Freshwater - State and impacts (Ireland)

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This content has been archived on 21 Mar 2015, reason: A new version has been published
This contribution describes the state and impacts relating to freshwater, including impacts on the natural environment and human health/well-being, both at an Irish level as well as in transboundary terms.
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23 Nov 2010
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Published: 26 Nov 2010 Modified: 21 Mar 2015 Feed synced: 23 Nov 2010 original

State and Impacts


Elevated nitrate concentration in groundwater is an issue, particularly in the southeast and south of the country. It may contribute to eutrophication of surface waters and affect drinking waters. Diffuse agricultural pollution is considered the most significant source.

Elevated groundwater phosphate concentrations, particularly in karst limestone areas such as Galway, Mayo and Roscommon, may be contributing to eutrophication in rivers and lakes.


Forty-nine percent of river water bodies are classified as having good or better ecological status, i.e. satisfactory, based on the WFD Interim Biological Classification for river water quality in 2008.  28 per cent of river water bodies are classified as having moderate, 21 per cent poor and 2 per cent bad ecological status.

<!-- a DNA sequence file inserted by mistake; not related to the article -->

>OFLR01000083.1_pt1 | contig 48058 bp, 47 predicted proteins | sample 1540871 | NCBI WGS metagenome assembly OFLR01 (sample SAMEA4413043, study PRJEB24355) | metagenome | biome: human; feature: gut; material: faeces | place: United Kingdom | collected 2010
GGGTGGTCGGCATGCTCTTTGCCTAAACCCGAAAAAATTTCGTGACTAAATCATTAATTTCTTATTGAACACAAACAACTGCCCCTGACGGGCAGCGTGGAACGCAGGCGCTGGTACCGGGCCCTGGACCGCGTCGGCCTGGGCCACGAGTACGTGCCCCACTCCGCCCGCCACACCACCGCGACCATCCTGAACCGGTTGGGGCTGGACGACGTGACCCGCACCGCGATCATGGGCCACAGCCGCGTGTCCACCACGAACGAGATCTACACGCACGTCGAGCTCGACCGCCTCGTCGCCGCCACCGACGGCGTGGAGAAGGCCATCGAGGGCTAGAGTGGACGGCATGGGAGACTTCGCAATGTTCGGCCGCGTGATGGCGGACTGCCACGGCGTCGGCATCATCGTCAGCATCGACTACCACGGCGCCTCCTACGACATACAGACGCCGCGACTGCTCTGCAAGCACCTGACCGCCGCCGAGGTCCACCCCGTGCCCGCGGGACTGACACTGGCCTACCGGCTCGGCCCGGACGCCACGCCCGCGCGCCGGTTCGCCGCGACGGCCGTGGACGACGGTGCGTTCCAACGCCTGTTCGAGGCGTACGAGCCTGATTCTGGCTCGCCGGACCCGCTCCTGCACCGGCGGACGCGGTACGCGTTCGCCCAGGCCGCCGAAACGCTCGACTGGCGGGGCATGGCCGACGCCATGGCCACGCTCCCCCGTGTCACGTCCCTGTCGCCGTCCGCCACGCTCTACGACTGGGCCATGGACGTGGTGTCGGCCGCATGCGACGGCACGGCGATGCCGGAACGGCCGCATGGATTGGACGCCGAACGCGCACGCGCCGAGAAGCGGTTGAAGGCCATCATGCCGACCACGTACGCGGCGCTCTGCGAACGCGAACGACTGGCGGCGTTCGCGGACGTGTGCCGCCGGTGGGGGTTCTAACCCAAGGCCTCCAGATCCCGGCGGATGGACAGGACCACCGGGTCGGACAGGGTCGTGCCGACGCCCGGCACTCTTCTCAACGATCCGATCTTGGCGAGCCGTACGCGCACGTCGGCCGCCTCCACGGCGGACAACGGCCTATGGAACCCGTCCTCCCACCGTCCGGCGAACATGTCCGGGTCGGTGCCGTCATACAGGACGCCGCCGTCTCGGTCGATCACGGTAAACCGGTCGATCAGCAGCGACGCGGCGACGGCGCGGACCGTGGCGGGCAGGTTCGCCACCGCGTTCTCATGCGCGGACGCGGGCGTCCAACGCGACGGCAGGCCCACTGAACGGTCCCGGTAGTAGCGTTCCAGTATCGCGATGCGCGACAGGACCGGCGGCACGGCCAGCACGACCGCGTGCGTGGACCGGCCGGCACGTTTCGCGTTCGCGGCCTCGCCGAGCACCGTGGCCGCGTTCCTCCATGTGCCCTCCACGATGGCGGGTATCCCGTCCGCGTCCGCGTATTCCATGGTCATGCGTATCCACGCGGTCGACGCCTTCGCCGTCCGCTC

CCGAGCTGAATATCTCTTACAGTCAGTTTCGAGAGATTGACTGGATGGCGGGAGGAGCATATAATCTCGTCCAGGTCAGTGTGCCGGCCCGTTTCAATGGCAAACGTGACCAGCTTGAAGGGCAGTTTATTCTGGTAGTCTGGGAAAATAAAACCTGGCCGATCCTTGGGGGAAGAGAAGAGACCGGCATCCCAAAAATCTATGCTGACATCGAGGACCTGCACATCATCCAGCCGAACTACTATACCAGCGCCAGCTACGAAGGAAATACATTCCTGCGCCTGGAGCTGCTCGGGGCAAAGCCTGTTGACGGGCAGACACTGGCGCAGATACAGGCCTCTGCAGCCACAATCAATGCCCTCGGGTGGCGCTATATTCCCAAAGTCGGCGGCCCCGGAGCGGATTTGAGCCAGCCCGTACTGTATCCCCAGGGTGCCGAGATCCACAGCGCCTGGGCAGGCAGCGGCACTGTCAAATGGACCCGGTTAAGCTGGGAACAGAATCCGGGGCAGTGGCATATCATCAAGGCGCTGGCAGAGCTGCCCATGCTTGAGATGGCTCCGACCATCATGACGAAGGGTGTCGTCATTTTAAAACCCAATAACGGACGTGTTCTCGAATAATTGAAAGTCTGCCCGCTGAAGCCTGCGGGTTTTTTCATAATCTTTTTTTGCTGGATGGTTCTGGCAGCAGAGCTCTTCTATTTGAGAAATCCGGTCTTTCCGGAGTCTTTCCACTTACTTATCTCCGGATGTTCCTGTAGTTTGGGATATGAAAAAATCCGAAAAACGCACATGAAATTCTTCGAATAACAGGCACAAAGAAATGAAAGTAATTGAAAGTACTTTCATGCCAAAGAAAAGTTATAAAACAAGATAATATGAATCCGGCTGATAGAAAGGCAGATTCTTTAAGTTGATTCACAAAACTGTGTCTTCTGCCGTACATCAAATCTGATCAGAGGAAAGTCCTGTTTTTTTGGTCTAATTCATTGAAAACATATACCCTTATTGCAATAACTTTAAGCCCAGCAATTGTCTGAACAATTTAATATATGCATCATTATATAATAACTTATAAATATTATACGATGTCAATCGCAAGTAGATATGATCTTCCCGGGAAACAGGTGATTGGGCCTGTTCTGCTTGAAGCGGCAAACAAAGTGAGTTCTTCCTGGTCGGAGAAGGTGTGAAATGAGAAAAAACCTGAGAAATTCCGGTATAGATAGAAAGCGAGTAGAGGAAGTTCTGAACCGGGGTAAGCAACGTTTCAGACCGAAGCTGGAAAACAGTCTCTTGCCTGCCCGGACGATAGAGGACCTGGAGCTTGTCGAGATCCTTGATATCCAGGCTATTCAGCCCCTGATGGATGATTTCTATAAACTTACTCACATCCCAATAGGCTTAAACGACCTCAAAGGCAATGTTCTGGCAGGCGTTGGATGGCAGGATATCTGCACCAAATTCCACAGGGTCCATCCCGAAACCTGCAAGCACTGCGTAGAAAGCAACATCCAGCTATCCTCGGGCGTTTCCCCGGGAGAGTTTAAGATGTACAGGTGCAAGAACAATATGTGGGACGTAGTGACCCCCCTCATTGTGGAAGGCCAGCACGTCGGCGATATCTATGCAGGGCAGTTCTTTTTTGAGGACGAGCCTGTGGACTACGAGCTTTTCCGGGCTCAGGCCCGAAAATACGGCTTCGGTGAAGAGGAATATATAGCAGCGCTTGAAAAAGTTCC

In the case of nitrate pollution the majority of sites with elevated nitrate concentrations occur in the southeast.  The contrast between the western and eastern rivers is not as immediately apparent for phosphate as nitrate pollution, however half of the surveillance monitoring sites in the South-Eastern River Basin District (SERBD) would not achieve Good Status in 2008 based on phosphate levels.

High Ecological Quality River Sites

High ecological quality at river sites is an indicator of largely undisturbed conditions and reflects the natural background status or only minor distortion by anthropogenic influences. Such sites are used as reference sites from which deviation in quality is measured. These sites play an important part in conserving individual species and overall catchment biodiversity and must be protected under the WFD.   

The percentage number of high quality sites has almost halved in the last 21 years from almost 30 per cent of the total sampled in the 1987-1990 period to less than 17 per cent in 2006-2008. The seven-fold decrease in sites attaining Reference Condition (Q5) is particularly striking.  These sites now comprise less than two per cent of the total surveyed.


Of the 271 lakes assessed for WFD Interim Biological Status in 2008, over 55 per cent had at least good status.

Only very modest nitrogen loading was recorded in 2008 for the 75 lakes on the surveillance monitoring programme, and 81 per cent of surveillance lakes sampled in 2008 were of good or better status for phosphorus concentrations.


The country assessments are the sole responsibility of the EEA member and cooperating countries supported by the EEA through guidance, translation and editing.

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